What Is The Treatment For Marburg Virus Disease?

Currently, no vaccines or antiviral treatments have been approved for Marburg virus disease. However, survival can be improved through supportive care such as rehydration with oral or intravenous fluids, and the treatment of specific symptoms. Supportive therapy also includes balancing the patient’s fluids and electrolytes, maintaining oxygen status and blood pressure, replacing lost blood and clotting factors, and treatment for any complicating infections. 

No licensed treatment proven to neutralise the virus is available yet. However, a range of blood products, immune therapies and drug therapies are currently under development.

Certain monoclonal antibodies that could be used against Marburg virus disease are under development. Also, antivirals such as Remdesivir and Favipiravir that have been used in clinical studies for Ebola Virus Disease could be tested to see if they are effective against Marburg virus disease. 

In May 2020, the European Medicines Agency (EMA) granted a marketing authorisation to Zabdeno (Ad26.ZeBOV) and Mvabea (MVA-BN-Filo) against Ebola virus disease. According to the WHO, the Mvabea vaccine contains a virus known as Vaccinia Ankara Bavarian Nordic (MVA), which has been modified to produce four proteins from Zaire ebolavirus and three other viruses of the Filoviridae family. 

The Mvabea vaccine could potentially protect against Marburg virus disease, but its efficacy has not been proven in clinical trials. 

How Can Marburg Virus Disease Be Prevented?

In order to control outbreaks of the Marburg virus disease, a range of interventions, namely case management, surveillance and contact tracing, a good laboratory service, and safe and dignified burials are important. 

Community engagement is very important to successfully control outbreaks. People should raise awareness about the risk factors for Marburg virus disease and protective measures that individuals can take. These methods are an effective way to reduce human transmission.

It is important to reduce the risk of bat-to-human transmission arising from prolonged exposure to mines or caves inhabited by fruit bat colonies. Researchers should wear gloves and other appropriate protective clothing, including masks, during research activities in mines or caves inhabited by fruit bat colonies. Animal products should be thoroughly cooked before consumption during outbreaks.

It is essential to reduce the risk of human-to-human transmission in the community arising from direct or close contact with infected patients, particularly with their body fluids.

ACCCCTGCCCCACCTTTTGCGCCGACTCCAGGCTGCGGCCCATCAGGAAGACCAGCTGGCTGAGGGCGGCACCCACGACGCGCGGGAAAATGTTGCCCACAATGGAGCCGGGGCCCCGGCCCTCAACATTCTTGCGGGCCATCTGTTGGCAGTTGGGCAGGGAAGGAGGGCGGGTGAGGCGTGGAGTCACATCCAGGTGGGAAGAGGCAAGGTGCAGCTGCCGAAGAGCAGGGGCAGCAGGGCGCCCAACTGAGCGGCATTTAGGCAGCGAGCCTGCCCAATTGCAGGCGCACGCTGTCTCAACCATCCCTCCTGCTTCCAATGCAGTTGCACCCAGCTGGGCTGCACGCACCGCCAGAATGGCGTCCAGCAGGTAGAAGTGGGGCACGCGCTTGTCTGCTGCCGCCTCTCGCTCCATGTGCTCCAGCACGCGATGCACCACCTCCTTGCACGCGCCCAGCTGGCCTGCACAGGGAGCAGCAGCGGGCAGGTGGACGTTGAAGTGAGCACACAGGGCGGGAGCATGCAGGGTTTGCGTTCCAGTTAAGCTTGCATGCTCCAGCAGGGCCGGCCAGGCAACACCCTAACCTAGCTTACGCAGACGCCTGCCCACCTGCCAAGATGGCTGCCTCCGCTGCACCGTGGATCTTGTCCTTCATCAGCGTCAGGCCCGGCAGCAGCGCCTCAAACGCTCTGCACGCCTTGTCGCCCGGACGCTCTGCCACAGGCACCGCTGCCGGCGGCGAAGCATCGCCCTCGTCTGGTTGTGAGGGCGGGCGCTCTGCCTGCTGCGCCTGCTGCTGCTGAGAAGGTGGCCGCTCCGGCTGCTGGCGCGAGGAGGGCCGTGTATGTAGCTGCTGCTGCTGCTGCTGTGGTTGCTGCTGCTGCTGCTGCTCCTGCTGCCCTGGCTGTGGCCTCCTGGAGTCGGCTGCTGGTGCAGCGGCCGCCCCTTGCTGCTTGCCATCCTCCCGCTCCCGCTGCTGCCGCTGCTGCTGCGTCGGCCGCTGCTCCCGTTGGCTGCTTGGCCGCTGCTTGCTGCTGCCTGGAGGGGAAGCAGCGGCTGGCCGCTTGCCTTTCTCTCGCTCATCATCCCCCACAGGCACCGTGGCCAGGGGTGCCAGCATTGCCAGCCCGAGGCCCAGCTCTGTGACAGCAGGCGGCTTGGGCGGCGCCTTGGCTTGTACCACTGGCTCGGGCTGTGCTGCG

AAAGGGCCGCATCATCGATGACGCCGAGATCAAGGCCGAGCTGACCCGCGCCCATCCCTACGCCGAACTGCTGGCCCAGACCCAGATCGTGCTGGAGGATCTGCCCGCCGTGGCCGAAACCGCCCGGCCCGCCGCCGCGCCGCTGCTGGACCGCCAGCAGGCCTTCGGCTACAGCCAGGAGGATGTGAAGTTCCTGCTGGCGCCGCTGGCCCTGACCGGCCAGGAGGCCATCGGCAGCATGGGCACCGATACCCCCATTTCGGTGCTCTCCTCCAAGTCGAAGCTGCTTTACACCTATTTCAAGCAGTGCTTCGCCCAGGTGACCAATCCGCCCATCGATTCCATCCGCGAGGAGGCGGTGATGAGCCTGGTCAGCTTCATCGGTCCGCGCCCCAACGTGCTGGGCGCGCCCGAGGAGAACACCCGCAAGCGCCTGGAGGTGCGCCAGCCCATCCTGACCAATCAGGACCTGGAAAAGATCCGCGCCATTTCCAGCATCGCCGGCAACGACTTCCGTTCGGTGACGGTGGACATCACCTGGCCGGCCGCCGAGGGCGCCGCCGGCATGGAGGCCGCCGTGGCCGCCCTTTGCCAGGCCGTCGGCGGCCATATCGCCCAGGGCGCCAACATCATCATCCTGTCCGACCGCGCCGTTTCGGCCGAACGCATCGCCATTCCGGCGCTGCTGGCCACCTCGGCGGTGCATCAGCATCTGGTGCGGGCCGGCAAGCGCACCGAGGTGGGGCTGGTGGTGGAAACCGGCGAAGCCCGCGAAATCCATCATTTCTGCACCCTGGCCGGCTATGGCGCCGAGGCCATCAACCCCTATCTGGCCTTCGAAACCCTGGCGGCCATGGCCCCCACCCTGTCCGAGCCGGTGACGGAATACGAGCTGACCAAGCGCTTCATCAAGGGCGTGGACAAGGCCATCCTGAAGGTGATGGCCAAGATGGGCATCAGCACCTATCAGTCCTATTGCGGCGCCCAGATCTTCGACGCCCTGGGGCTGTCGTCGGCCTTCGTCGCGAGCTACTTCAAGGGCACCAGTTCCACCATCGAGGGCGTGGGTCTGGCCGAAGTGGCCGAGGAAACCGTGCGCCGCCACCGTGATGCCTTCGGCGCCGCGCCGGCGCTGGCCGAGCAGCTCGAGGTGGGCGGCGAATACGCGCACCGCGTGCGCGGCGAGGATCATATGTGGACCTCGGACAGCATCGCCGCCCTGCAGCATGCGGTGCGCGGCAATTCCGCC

People should avoid close physical contact with Marburg patients, and wear gloves and appropriate personal protective equipment when taking care of ill patients at home. 

Moreover, communities affected by Marburg should make efforts to ensure that the population is well informed about the nature of the disease as well as necessary outbreak containment measures.

Secondary or person-to-person transmission can be prevented using measures similar to those used for haemorrhagic fevers. Direct physical contact with a patient suspected or confirmed to have Marburg haemorrhagic fever can be prevented using barrier nursing techniques, which include wearing of protective gowns, gloves, and masks, placing the individual in strict isolation, and sterilisation or proper disposal of needles, equipment and patient excretions. 

What Outbreak Containment Measures Should Be Taken?

Important outbreak containment measures include prompt, safe and dignified burial of the deceased, identifying people who may have been in contact with someone infected with Marburg virus and monitoring their health for 21 days, separating the healthy from the sick to prevent further spread of the disease, and providing care to confirmed patient and maintaining good hygiene and a clean environment.

Though Marburg haemorrhagic fever is a very rare disease, it has the potential to spread to other people when it occurs. Therefore, it is important to increase awareness in communities and among healthcare workers, and improve diagnostic tools. Modern means of transportation that give access to even remote areas ensure that rapid testing of samples can be conducted in disease control centres.

Who Is At Risk Of Exposure To Marburg Virus?

People may be at risk of exposure to Marburg virus if they have close contact with African fruit bats, people sick with Marburg virus disease, and non-human primates infected with Marburg virus.

Family members and hospital staff members who care for patients infected with Marburg virus and have not used proper infection prevention and control measures are among those at the highest risk for the disease.

Other people who may be at increased risk of exposure to Marburg virus include veterinarians and laboratory workers who handle non-human primates from Africa, and travellers visiting endemic regions in Africa who have contact with fruit bats.